Among takeaways from the Citizens Budget Advisory Committee report Monday, the city is figuratively rifling the sofa cushions for money (finding unspent bond ordinance balances) to fund long-desired road repairs, supporting development deals that amplify tax income and using other people's money (aka grants) to get stuff done.
CBAC Chairman Sean McKenna put it much more formally, stating the end result as "tremendous results in stabilizing and managing" the city's finances.
The full report will soon be online at the city's website. Meanwhile, CBAC findings included a recommendation that the committee should be formed early and serve all year in an advisory capacity.
The committee made specific recommendations for each of the city's three departments. For Administration & Finance, CBAC urged full implementation of Mitchell Humphrey, a software system that improves operations, and suggested using upcoming union negotiations to seek more control over long-term pension costs and sick-pay liability.
For Public Works & Urban Development, CBAC recommended completion of a road improvement program, updates to city recreation facilities and continued improvement in Parks & Recreation management.
Public Affairs & Safety covers the 24/7 Police and Fire divisions, which are prone to overtime costs. CBAC hailed the proposed hiring of twelve additional recruits for each division as a way to rein in overtime costs, noting the two divisions account for about 60 percent of city expenditures.
Economic Development is not a department, it is the job of the Deputy City Administrator for Economic Development. Besides having the most cumbersome title in the cabinet, Carlos Sanchez inherited the challenge of changing the city's reputation with developers. CBAC's comment was to "continue with excellent management" which has resulted in over $230,000,000 in active development projects.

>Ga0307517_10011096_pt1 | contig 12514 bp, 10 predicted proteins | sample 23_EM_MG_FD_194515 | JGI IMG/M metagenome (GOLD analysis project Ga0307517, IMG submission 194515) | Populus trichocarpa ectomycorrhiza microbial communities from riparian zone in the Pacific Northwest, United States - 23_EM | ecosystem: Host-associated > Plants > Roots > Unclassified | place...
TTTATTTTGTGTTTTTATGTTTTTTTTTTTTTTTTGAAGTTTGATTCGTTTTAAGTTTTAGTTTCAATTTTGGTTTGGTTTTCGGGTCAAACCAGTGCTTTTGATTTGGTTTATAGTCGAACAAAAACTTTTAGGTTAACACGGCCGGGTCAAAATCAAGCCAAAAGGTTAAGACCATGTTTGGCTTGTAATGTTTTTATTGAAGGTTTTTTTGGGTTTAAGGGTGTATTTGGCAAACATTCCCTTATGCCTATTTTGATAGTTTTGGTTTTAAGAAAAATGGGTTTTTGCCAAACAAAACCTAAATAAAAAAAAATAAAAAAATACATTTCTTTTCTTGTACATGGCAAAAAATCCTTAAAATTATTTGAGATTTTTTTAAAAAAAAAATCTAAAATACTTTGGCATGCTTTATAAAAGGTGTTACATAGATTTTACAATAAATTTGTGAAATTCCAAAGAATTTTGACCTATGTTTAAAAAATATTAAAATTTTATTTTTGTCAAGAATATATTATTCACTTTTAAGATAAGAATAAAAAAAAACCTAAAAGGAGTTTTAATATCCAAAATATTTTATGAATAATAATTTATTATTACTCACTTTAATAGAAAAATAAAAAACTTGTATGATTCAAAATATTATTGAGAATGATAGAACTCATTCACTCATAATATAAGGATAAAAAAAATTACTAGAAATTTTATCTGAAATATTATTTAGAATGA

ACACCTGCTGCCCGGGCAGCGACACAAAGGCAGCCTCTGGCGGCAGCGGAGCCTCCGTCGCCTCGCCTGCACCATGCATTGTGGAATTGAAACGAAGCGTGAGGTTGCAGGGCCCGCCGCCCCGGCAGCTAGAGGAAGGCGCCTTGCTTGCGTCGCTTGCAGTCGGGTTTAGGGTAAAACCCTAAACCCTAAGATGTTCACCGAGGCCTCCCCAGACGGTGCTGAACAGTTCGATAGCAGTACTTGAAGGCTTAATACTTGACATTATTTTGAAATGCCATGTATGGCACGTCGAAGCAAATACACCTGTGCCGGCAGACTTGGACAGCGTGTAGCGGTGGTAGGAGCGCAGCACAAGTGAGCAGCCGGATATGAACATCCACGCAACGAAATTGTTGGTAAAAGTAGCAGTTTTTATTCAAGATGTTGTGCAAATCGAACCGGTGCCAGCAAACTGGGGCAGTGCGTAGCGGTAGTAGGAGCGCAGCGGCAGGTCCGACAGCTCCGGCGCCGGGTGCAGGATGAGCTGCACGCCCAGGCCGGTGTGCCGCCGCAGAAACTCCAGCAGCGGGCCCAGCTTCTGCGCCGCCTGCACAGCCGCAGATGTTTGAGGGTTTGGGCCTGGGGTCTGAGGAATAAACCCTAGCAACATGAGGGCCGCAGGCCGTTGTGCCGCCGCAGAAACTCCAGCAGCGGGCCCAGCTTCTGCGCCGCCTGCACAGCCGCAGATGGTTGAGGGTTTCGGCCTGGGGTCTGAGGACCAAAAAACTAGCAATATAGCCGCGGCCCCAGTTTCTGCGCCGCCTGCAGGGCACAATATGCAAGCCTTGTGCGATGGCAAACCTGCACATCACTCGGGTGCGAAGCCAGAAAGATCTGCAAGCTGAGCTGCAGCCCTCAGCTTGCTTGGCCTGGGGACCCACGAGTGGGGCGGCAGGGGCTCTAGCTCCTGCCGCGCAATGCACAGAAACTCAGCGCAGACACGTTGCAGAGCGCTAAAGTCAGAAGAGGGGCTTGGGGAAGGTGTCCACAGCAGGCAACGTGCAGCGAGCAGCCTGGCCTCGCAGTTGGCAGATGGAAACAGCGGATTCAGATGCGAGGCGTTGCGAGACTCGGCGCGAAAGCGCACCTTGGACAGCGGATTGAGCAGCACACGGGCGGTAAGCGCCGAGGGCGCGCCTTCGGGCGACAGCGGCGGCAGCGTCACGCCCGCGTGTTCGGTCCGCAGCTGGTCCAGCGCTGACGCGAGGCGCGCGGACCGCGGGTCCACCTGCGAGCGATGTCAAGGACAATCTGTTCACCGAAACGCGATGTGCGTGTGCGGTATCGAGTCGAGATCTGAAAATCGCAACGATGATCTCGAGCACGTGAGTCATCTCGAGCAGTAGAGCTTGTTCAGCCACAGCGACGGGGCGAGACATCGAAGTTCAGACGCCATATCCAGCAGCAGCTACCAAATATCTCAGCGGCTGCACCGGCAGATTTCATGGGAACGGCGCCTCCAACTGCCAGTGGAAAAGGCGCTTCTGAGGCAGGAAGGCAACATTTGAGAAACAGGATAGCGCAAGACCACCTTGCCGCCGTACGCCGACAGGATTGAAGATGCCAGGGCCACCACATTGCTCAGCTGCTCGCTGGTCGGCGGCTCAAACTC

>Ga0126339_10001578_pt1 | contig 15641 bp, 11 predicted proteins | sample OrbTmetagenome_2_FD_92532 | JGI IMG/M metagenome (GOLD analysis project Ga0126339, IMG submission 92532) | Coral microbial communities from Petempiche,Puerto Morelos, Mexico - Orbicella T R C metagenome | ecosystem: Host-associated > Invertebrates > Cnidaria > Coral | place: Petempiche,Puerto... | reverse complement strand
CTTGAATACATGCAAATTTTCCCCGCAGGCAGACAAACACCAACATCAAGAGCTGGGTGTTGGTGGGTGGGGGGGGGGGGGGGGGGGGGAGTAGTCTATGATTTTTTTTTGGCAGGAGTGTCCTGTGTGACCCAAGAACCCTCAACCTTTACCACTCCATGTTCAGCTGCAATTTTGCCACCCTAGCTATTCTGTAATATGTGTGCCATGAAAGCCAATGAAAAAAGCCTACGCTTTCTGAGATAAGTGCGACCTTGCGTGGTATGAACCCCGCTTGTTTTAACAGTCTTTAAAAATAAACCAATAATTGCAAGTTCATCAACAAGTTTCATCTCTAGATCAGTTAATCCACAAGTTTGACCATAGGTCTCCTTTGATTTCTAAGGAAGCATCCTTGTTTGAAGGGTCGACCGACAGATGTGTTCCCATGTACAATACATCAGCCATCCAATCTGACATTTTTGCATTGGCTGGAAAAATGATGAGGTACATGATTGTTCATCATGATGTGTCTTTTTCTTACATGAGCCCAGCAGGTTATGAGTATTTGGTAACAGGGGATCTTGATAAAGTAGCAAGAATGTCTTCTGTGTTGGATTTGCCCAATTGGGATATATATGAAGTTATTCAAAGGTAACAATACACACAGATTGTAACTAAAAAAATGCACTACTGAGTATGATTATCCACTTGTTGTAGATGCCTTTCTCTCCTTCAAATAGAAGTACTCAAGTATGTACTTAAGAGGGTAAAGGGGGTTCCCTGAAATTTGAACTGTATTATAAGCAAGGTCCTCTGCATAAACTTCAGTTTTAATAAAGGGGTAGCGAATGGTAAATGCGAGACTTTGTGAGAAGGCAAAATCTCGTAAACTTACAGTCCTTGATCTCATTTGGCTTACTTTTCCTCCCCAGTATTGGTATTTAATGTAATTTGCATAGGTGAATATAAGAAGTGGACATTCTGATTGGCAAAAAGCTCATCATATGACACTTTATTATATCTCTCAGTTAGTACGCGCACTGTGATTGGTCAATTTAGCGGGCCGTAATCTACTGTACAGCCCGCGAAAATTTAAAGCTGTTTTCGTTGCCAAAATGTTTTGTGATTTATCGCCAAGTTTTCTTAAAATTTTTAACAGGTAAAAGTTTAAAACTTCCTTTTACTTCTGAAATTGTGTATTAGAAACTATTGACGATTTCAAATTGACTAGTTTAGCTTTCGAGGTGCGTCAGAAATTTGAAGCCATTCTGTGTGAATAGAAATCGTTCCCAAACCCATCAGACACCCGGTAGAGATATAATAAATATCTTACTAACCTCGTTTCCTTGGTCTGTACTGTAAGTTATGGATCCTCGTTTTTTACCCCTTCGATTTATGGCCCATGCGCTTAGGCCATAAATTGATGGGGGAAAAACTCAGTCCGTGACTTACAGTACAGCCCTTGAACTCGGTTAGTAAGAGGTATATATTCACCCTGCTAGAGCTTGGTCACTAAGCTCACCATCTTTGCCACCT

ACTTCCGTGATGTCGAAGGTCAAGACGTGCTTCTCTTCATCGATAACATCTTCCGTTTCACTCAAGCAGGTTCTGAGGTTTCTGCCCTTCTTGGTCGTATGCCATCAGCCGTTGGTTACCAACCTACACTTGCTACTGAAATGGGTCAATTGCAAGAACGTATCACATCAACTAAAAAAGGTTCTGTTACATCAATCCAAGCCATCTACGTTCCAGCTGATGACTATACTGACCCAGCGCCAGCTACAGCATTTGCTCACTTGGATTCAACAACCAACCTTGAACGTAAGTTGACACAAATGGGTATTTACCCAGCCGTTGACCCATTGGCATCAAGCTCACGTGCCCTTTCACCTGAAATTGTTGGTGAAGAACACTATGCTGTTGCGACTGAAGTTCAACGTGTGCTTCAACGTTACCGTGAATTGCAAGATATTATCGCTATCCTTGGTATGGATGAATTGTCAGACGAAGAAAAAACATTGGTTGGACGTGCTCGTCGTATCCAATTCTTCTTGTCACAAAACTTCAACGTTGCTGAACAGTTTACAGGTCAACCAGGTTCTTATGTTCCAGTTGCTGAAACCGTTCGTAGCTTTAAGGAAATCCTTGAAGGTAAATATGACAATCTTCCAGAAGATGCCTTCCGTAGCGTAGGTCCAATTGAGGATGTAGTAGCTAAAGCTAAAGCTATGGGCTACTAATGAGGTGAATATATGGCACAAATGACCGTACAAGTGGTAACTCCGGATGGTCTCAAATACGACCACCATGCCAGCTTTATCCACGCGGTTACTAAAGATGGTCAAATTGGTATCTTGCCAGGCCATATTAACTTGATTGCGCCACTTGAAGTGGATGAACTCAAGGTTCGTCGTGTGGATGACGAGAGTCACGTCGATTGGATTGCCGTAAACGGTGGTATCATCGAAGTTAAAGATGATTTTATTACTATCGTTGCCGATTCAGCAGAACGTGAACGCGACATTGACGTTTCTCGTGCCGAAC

Plaintalker will put up a link to the full report once it is up on the city website.
The City Council's Finance Committee will meet this week to discuss possible amendments to the 2017 budget. There will be a reserved space on the May 8 agenda for passage of the budget if no amendments are needed. If there are any amendments, they will have to be published in a legal notice and final passage will then take place at a special meeting.
A special member of the audience was Daionna Taylor, a nominee for the Plainfield Youth Commission, which is in the process of being reactivated. Mayoral nominations for Taylor and Khahriyyah Muhammad will be up for a vote on May 8. Taylor is already involved in public service as a cadet for the Plainfield Rescue Squad.
So far, the commission has two adult members as required, Nancy Jordan and Kelly Shaw. In addition to the two mayoral nominees, the commission can have two City Council members and nine more young people. See a link to Boards & Commission and an application form here.
The first members of the Youth Commission in 2006 were four members of the same family. When their terms expired no new members were appointed.
The regular City Council meeting is 8 p.m. Monday, May 8 at Municipal Court, 325 Watchung Ave.